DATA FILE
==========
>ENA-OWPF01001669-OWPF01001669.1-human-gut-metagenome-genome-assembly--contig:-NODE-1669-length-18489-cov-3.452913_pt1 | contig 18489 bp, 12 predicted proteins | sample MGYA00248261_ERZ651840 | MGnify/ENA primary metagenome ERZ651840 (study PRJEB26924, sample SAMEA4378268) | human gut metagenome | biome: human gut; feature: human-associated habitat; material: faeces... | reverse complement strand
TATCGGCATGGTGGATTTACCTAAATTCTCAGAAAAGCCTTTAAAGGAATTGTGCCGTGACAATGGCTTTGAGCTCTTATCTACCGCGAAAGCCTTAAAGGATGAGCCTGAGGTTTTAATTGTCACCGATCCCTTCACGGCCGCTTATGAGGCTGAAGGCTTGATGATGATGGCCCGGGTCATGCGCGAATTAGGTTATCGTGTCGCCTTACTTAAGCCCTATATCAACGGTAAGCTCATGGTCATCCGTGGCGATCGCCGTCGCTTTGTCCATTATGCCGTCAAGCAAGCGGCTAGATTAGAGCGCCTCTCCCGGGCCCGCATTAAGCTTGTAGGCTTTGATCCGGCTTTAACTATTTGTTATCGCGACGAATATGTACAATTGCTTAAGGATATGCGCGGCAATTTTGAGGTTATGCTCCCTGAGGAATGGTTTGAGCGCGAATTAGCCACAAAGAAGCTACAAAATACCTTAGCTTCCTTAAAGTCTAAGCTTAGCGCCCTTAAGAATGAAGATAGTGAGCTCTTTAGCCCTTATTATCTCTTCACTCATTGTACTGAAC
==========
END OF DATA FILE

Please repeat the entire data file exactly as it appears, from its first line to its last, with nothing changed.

>ENA-OWPF01001669-OWPF01001669.1-human-gut-metagenome-genome-assembly--contig:-NODE-1669-length-18489-cov-3.452913_pt1 | contig 18489 bp, 12 predicted proteins | sample MGYA00248261_ERZ651840 | MGnify/ENA primary metagenome ERZ651840 (study PRJEB26924, sample SAMEA4378268) | human gut metagenome | biome: human gut; feature: human-associated habitat; material: faeces... | reverse complement strand
TATCGGCATGGTGGATTTACCTAAATTCTCAGAAAAGCCTTTAAAGGAATTGTGCCGTGACAATGGCTTTGAGCTCTTATCTACCGCGAAAGCCTTAAAGGATGAGCCTGAGGTTTTAATTGTCACCGATCCCTTCACGGCCGCTTATGAGGCTGAAGGCTTGATGATGATGGCCCGGGTCATGCGCGAATTAGGTTATCGTGTCGCCTTACTTAAGCCCTATATCAACGGTAAGCTCATGGTCATCCGTGGCGATCGCCGTCGCTTTGTCCATTATGCCGTCAAGCAAGCGGCTAGATTAGAGCGCCTCTCCCGGGCCCGCATTAAGCTTGTAGGCTTTGATCCGGCTTTAACTATTTGTTATCGCGACGAATATGTACAATTGCTTAAGGATATGCGCGGCAATTTTGAGGTTATGCTCCCTGAGGAATGGTTTGAGCGCGAATTAGCCACAAAGAAGCTACAAAATACCTTAGCTTCCTTAAAGTCTAAGCTTAGCGCCCTTAAGAATGAAGATAGTGAGCTCTTTAGCCCTTATTATCTCTTCACTCATTGTACTGAAC